These changes have also made students who have friends that have autism unhappy. Alex Burke is a second-year student at Sheridan College and disapproves of the changes.

“I think that the provincial government is making a massive error in their changes to how people with autism and their families are supported…Doug Ford’s changes mean nobody benefits, therefore, it’s hypocritical and foolish of the Conservatives to make the change.”

Another issue with this new system is how quickly it is being implemented. Already the Ontario’s Principal’s Council has asked Minister Mcleod for a delay in the new program so that school boards can be prepared for the significant changes. As of right now, schools do not have enough staff or funding that would help to accommodate the number of new children who have autism. Under this new system, more families will have to send their kids to school over getting individual tutoring because they will no longer have the money to afford the costs. 

Jeff Szmyr is an accessibility consultant at Humber College. He helps students who have autism transition from high school to a post-secondary institution. He thinks that the mental health system as a whole needs fixes and these changes make things worse. 

“We can have a Medicare system that treats health care concerns if you’re physically, visibly injured  but for mental health concerns, people have to fend for themselves with fixed budgets.”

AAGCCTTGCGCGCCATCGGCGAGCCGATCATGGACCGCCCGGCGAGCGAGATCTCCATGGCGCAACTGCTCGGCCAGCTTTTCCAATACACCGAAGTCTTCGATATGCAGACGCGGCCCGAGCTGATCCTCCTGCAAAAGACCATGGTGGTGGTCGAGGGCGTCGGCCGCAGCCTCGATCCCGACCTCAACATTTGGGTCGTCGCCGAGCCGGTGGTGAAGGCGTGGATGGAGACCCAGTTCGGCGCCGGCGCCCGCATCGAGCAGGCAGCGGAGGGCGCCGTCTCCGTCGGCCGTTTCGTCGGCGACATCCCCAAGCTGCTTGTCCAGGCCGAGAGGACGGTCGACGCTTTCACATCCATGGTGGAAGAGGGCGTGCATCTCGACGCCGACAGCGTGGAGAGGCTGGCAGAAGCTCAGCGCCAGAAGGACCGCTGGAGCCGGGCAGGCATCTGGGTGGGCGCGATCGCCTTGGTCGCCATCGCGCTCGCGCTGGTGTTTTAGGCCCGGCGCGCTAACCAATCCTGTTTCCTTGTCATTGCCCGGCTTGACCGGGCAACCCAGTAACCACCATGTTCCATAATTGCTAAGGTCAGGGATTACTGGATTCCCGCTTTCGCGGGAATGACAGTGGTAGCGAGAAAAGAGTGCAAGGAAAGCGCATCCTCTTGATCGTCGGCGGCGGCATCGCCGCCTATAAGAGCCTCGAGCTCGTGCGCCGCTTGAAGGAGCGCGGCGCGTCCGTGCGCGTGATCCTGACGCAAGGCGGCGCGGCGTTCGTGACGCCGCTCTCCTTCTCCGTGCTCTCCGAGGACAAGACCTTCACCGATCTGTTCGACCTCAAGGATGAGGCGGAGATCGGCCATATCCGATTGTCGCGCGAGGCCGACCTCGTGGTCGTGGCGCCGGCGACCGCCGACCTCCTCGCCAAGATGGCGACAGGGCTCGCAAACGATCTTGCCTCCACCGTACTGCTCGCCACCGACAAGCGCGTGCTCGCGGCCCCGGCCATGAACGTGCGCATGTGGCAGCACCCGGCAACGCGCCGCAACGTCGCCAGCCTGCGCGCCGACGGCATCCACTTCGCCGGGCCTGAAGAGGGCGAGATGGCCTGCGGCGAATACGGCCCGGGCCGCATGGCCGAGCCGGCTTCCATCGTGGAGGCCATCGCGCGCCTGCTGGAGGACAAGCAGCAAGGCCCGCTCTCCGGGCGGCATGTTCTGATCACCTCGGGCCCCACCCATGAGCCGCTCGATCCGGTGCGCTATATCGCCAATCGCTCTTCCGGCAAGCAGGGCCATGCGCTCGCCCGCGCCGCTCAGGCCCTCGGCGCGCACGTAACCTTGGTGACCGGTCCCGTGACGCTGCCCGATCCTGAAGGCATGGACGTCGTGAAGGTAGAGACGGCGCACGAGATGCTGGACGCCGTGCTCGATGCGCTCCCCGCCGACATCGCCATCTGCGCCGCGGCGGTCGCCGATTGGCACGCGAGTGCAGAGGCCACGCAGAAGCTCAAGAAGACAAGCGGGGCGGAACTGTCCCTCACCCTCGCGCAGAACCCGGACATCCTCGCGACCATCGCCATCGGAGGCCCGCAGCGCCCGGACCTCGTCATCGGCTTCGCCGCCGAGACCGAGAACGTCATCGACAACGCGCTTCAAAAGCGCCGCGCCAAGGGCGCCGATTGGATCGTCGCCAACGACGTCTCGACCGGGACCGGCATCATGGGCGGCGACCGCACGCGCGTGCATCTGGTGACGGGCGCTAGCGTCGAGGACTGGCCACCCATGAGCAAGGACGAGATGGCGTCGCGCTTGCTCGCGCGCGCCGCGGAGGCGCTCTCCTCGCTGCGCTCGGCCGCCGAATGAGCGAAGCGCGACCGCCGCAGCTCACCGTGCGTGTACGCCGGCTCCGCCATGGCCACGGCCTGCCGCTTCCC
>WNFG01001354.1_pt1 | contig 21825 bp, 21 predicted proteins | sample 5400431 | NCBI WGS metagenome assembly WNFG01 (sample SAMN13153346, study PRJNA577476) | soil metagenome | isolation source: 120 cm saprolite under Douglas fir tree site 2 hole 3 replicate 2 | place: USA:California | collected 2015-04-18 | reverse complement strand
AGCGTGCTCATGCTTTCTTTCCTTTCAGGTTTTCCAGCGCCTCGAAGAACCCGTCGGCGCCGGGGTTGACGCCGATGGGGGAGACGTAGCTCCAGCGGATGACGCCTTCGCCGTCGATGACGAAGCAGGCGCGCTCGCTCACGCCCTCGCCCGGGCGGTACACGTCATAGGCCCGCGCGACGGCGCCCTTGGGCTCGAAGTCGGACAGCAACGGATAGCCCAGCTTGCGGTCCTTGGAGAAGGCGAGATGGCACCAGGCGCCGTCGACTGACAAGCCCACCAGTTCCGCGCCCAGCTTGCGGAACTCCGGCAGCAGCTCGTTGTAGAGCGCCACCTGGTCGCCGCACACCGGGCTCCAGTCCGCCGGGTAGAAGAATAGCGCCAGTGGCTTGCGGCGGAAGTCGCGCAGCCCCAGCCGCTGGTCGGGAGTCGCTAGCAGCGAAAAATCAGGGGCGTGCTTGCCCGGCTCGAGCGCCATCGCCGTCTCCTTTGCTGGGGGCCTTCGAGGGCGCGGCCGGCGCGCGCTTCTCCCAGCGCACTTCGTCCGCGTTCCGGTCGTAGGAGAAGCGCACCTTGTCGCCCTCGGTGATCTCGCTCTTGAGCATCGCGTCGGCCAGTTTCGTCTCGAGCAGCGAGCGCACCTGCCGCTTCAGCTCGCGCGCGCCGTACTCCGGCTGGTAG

The government has responded by stating that they will provide “additional funding” according to Education Minister Lisa Thompson to help the school boards with these changes. However, that funding was money that was not new. That money was planned to have been added in August of 2018 as a per child funding that would be applied for the 2018-2019 school year without these changes being made. Also, this new funding is not specifically designed to help children with autism, it is meant as an overall increase in funding which can be allocated on anything a school board would like. This has led to many parents and educators becoming unnerved and worried about how all of this will work to make sure that people are not left behind in the system. 

The system officially started on April 1st, and while people may think its a joke of a system, it is no laughing matter to families. The government has been having consultations with the public as to how to give the best amount of care to the most amount of people while also keeping costs down. Some stories that have come out involve families having to sell their homes to keep the funding going for their children. As of right now, there are no fixes to these problems, and it will be interesting to see if any come before the next school year begins.